Lights, Camera, Open Source: Hollywood Turns to Linux for New Code Sharing Initiative

Software has permeated all industries, bringing us technologies to help create fantastic products and even works of art.No longer confined to sectors whose products are software-focused, everyone from the automotive to the medical industries are writing their own code to meet their needs, some of which may surprise you.

In looking to code smarter, faster and more efficiently, developers across the globe and industries are turning to open-source components that allow them to add powerful features to their work without having to write everything from scratch themselves. One of the latest groups to embrace the Open Source movement is the entertainment industry.

Similar to many other initiatives that have come together in recent years to support the sharing of code between companies, a number of key players under the umbrella of the Academy of Motion Picture Arts and Sciences (AMPAS) have teamed up with The Linux Foundation to establish the Academy Software Foundation (ASWF). Members include companies like Disney, Google, Dreamworks, Epic Games and Intel, just to name a few.

Facing the Reality of Open Source

The drive for these entertainment industry players to team up with The Linux Foundation comes after a two-year study by the AMPAS’ Science and Technology Council into how the sector was using open source. Their survey found that some 84% were using open source in their work, specifically in the fields of animation and visual effects.

However, even as these actors understood the benefits of using open-source projects that were being developed by others, maintaining an ecosystem of sharing software between often competing interests proved to be a challenge. Issues of governance, licensing, multiple versions of libraries and siloed development by individual companies proved to be significant pain points.

According to information available from the ASWF, they are providing much of the infrastructure for the projects, including running their CI server on Jenkins where code can go through the build, test and eventually release for use by the members. Using a centralized system, developers at the various member companies can upload their code to the ASWF repository and CI where it is then available to the other teams.

They note that along with support for Linux, their CI infrastructure will offer service for Windows and Mac desktops and servers, an important requirement in an industry with a high level of Apple usage.

Building a Community While Protecting Interests

As the initiative is essentially building on the work that has already been conducted by members of the community before the establishment of the ASWF, the team already has more than 60 different projects listed in its stable that were developed by various members.

Still at the early stages, the ASWF has yet to develop any of its own projects, but there is interest in having them host a number of very popular projects, such as Industrial Light & Magic’s OpenEXR HDR image file format, color management solution OpenColorIO, and OPenVDB, which is used for working with those hard-to-handle objects like clouds and fluids.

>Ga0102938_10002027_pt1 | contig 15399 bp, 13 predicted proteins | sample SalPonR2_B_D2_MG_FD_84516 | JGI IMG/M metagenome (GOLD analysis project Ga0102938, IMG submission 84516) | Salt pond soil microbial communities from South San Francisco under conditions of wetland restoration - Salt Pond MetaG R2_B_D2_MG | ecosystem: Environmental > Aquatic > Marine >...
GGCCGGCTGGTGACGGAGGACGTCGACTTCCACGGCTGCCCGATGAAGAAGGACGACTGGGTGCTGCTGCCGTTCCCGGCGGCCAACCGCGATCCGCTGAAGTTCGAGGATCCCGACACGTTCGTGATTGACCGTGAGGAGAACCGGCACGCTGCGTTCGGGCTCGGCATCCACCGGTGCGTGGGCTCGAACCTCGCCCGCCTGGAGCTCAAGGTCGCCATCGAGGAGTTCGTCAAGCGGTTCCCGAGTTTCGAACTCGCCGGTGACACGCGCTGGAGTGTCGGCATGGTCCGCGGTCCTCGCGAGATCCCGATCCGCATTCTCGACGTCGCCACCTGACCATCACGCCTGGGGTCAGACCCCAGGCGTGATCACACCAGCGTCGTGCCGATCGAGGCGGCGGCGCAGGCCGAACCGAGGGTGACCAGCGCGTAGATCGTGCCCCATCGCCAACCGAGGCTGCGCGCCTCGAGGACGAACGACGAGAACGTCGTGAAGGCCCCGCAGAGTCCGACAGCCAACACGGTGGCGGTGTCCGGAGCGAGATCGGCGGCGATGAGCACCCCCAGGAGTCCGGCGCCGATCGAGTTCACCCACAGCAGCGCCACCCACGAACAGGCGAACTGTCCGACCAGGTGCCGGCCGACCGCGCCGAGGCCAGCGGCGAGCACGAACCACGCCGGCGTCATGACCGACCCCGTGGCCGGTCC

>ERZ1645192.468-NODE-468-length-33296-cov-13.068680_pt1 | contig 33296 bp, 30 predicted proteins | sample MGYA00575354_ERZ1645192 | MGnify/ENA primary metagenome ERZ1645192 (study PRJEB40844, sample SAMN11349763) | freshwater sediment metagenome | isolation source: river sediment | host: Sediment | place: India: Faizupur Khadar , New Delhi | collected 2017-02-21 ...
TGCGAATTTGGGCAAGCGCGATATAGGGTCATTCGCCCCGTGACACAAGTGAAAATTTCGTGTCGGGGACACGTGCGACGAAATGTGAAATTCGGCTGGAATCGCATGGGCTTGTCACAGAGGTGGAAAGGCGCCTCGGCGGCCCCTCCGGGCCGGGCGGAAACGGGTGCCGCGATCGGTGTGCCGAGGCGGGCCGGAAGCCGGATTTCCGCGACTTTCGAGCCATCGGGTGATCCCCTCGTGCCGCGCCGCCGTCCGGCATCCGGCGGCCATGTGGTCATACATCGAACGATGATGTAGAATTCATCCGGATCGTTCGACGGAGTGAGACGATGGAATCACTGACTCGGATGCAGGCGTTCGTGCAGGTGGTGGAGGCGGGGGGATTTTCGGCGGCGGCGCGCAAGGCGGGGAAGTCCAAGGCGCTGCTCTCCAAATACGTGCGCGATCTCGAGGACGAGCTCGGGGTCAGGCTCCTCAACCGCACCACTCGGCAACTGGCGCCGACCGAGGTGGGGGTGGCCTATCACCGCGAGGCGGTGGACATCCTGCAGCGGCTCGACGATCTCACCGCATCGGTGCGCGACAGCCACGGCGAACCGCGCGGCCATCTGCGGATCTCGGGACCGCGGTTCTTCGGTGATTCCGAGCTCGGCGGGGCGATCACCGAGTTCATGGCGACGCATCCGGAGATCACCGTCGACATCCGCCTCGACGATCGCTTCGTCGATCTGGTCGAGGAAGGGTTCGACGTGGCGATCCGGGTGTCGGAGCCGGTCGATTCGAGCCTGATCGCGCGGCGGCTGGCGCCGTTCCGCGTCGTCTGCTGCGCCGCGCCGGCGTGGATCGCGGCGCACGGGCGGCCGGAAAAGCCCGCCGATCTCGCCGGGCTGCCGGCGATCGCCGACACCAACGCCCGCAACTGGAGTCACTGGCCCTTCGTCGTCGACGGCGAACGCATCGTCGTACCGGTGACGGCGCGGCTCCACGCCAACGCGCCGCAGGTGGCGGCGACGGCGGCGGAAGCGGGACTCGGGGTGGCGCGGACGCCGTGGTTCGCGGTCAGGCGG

Along with promoting cooperation on the development of a more robust set of tools for the industry, one of the goals of the organization moving forward is to put out a shared licensing template that they hope will help smooth the tensions over licensing. It follows that with the growth of projects, navigating the politics over usage rights is bound to be a tricky task.

As noted in a write-up of the ASWF in Variety, licensing under an open-source model was a particular challenge, especially for an industry that is sensitive to digital rights violations. In that interview, The Linux Foundation's executive director Jim Zemlin gives the impression that there is still quite a lot of work ahead of the group as they attempt to navigate which code they will make open source and which they will keep closed. “Open source is a diverse community", he said, adding: “Companies need to be able to share what they want to share and keep what they want to keep.”

Where Is Open Source Headed Next?

Looking at the growth of new open-source initiatives over the past few years, it is clear that all industries have recognized that they are making widespread use of open-source components and that there is a need to organize it if they hope to direct it toward their shared goals efficiently.

As companies in the medical space are increasingly turning toward IoT and software to improve their effectiveness, they are struggling to navigate concerns when it comes to meeting regulations like HIPAA and other constraints that can slow development to a crawl.

Beyond Linux’s projects, which cater to a more full-scale open-sourcing model that has been advantageous in certain sectors, others like the financial industry have seen value in starting their own initiatives that will allow them to share code between member organizations. Finos (formerly called The Symphony Foundation), with its secured repositories and CI system, has allowed an otherwise risk-averse group of businesses like Goldman Sachs, Citi and Deutsche Bank, just to name a few, not only to contribute code, but to pull it as well for their own development.

Taking advantage of the power of open source means taking responsibility for it, whether this is for security or licenses. Initiatives like the ASWF and others from The Linux Foundation are helping to lead to better practices in a range of new and diverse development communities.

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